It wasn't always such smooth sailing. Castroneves confides that he and Hough came to serious loggerheads during Week 4 of the competition. "That was the week of the rumba, the week the judges said we had no chemistry," he says. The problem? "She was giving me too much information," says Castroneves. "And I said, 'Is there anything I'm doing right? Because it sounds like everything that I'm doing is wrong!' And she said, 'When we get to the finals, we've got to learn three dances.' And I went, 'When we get to the finals, that's a good problem. We need to get there, first.'"
Castroneves, frustrated and upset, called his friend Apolo Anton Ohno. "And I said, 'It is me? Or is she crazy?' And Apolo gave me the whole speech. He said that he went through it, too, but he went through it later. Because I have a short temper, I think it happened earlier. I said, 'You're 19 years old and you're not listening to me!'" Hough, says Castroneves, finally backed off from her steep learning curve "and after that, Julianne and I were working harder together, but smoother. And it got better and better all the way until the end."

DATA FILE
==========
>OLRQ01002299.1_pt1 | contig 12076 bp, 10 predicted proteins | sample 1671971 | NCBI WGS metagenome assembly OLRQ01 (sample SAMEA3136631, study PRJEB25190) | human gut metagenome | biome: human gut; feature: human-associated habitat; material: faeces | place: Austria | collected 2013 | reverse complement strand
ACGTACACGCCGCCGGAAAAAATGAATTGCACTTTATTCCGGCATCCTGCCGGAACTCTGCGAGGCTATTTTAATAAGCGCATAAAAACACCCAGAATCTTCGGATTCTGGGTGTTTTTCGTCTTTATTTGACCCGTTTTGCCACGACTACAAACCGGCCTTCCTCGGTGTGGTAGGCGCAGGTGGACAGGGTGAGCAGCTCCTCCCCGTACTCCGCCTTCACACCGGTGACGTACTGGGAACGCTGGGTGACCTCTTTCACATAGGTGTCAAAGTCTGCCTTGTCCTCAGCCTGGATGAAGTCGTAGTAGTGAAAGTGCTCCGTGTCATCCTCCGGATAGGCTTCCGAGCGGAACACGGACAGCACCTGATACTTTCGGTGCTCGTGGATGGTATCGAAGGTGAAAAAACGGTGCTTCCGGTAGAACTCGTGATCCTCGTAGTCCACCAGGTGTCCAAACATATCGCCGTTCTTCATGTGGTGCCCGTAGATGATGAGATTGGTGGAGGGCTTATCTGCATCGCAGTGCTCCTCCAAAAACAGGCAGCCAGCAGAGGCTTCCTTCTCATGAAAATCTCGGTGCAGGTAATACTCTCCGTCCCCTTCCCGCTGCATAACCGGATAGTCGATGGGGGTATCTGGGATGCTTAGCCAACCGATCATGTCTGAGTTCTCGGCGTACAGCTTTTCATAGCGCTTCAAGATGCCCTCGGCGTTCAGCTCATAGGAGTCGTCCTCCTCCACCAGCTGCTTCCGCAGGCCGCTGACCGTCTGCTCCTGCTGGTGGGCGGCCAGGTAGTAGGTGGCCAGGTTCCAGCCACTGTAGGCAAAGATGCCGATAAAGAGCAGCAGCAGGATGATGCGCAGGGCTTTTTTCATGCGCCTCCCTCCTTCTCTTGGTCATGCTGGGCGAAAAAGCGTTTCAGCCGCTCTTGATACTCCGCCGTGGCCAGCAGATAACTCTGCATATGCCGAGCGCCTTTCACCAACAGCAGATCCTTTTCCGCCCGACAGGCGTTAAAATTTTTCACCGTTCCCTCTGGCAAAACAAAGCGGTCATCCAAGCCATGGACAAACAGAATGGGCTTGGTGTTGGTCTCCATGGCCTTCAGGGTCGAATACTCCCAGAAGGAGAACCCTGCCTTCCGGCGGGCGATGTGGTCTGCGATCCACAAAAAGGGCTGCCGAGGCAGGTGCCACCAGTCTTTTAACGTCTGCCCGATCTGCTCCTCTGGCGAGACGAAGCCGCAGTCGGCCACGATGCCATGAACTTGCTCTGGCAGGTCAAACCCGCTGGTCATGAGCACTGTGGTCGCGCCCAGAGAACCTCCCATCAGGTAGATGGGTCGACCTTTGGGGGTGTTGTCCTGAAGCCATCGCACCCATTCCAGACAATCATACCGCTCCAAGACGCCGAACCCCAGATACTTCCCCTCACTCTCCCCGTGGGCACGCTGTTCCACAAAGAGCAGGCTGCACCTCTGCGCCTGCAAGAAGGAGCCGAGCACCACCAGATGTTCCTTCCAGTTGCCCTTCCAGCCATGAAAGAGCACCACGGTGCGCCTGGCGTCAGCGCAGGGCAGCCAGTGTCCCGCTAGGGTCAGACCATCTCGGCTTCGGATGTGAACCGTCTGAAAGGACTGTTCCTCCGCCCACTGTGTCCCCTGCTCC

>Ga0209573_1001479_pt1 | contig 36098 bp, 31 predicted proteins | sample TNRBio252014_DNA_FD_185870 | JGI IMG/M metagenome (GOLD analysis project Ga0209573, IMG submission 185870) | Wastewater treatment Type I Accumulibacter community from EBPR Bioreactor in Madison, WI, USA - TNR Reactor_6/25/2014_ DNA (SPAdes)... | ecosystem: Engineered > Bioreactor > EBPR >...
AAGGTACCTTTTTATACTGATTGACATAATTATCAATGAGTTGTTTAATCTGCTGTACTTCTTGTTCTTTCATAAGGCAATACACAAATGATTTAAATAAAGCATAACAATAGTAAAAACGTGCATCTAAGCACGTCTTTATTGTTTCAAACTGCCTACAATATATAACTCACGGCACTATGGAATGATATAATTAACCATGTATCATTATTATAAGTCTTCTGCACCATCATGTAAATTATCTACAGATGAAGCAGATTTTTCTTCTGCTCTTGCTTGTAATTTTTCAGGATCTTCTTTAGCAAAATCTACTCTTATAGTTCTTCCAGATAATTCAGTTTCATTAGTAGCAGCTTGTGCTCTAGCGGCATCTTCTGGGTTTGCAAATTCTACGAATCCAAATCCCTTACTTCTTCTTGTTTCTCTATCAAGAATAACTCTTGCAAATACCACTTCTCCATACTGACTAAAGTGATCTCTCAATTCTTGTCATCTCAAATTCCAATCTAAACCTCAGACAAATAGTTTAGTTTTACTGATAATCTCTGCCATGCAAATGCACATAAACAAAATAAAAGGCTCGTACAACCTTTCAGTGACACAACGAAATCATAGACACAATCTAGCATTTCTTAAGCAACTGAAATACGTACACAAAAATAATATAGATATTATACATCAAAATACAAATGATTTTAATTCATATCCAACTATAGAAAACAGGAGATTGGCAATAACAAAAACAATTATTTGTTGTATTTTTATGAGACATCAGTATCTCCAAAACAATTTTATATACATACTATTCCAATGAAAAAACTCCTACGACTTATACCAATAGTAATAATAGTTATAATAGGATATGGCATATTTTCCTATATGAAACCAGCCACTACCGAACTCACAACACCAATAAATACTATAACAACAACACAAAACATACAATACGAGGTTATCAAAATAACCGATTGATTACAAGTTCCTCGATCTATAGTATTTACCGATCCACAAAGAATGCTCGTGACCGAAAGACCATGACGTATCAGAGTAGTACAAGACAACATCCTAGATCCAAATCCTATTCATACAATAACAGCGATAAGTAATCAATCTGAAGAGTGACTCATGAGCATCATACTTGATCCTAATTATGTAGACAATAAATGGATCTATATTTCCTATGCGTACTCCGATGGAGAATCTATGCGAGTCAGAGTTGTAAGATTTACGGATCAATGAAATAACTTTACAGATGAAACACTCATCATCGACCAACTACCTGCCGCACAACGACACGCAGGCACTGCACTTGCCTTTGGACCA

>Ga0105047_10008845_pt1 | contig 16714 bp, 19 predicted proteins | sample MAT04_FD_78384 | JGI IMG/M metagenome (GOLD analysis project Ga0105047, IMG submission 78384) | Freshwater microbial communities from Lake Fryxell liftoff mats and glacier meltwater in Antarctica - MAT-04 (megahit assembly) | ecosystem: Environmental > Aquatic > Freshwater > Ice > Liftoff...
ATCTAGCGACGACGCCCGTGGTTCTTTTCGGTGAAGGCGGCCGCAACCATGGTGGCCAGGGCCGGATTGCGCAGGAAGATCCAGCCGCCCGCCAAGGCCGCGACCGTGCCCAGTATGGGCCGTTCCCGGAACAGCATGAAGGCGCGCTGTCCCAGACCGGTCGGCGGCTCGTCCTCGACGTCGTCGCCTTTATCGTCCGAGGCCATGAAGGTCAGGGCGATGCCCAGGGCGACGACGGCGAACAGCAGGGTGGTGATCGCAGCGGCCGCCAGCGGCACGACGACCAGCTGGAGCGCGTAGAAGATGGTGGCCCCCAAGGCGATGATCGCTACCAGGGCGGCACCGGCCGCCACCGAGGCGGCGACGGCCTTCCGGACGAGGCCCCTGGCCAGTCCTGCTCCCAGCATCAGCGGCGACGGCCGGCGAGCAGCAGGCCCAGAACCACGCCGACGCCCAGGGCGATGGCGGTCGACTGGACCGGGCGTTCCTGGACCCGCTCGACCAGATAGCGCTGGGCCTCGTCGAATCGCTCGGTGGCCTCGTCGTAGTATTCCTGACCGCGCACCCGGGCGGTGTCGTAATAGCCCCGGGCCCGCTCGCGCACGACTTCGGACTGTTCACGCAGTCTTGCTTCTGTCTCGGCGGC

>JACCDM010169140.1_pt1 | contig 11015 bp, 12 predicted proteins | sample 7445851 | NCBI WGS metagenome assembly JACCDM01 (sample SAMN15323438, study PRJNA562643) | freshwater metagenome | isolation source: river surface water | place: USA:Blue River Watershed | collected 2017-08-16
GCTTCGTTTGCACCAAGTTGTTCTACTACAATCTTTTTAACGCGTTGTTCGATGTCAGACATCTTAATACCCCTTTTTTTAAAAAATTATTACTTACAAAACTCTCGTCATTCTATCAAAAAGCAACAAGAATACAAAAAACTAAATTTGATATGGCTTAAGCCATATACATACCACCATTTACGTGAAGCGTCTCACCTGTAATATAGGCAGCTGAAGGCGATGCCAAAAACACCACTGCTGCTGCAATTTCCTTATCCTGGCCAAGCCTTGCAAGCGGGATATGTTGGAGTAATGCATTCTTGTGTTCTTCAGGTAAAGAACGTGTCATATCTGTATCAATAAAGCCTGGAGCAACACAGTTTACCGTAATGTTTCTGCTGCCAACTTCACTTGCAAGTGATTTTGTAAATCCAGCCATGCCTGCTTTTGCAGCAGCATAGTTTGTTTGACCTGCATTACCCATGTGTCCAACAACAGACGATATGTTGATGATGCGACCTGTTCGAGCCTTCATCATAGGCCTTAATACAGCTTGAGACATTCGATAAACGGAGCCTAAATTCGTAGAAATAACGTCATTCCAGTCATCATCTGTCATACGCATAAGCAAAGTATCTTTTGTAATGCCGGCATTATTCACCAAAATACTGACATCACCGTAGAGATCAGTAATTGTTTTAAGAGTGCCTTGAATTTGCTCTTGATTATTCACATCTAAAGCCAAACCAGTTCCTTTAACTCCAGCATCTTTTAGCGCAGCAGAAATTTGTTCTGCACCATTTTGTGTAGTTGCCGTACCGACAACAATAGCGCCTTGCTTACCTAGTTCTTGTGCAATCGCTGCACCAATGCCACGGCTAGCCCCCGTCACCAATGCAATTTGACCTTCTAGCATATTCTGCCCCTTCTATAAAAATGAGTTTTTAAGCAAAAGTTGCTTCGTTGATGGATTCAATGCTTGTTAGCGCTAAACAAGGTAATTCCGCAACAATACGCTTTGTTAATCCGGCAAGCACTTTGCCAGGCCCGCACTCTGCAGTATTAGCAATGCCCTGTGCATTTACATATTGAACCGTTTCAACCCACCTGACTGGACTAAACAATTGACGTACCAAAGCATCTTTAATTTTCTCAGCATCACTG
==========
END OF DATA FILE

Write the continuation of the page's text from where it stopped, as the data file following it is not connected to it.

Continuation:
So good, in fact, that they were able to insert a playful kiss in one of their routines, the quickstep, setting off rampant speculation that the pair had become a couple. Reporters are still asking them about it. But romance did not blossom. "My heart was taken," says Castroneves simply.
Castroneves says now that he is still recovering from his broken engagement to Miami businesswoman Aliette Vazquez, which was announced the day after he won the mirror ball trophy. He doesn't blame the show or his on-air chemistry with Hough for wrecking his romance. Rather, he says, his long absence during the competition raised doubts that the relationship was on solid footing. "I care a lot about her," he says. "She's a great person. But I would say that the show was probably a wake up call. If I'm not getting the support that I thought I should have, it's a red flag. I don't blame anybody. There is no one to blame. I made a lot of mistakes, too, which is part of life. It's definitely going to help me with future relationships."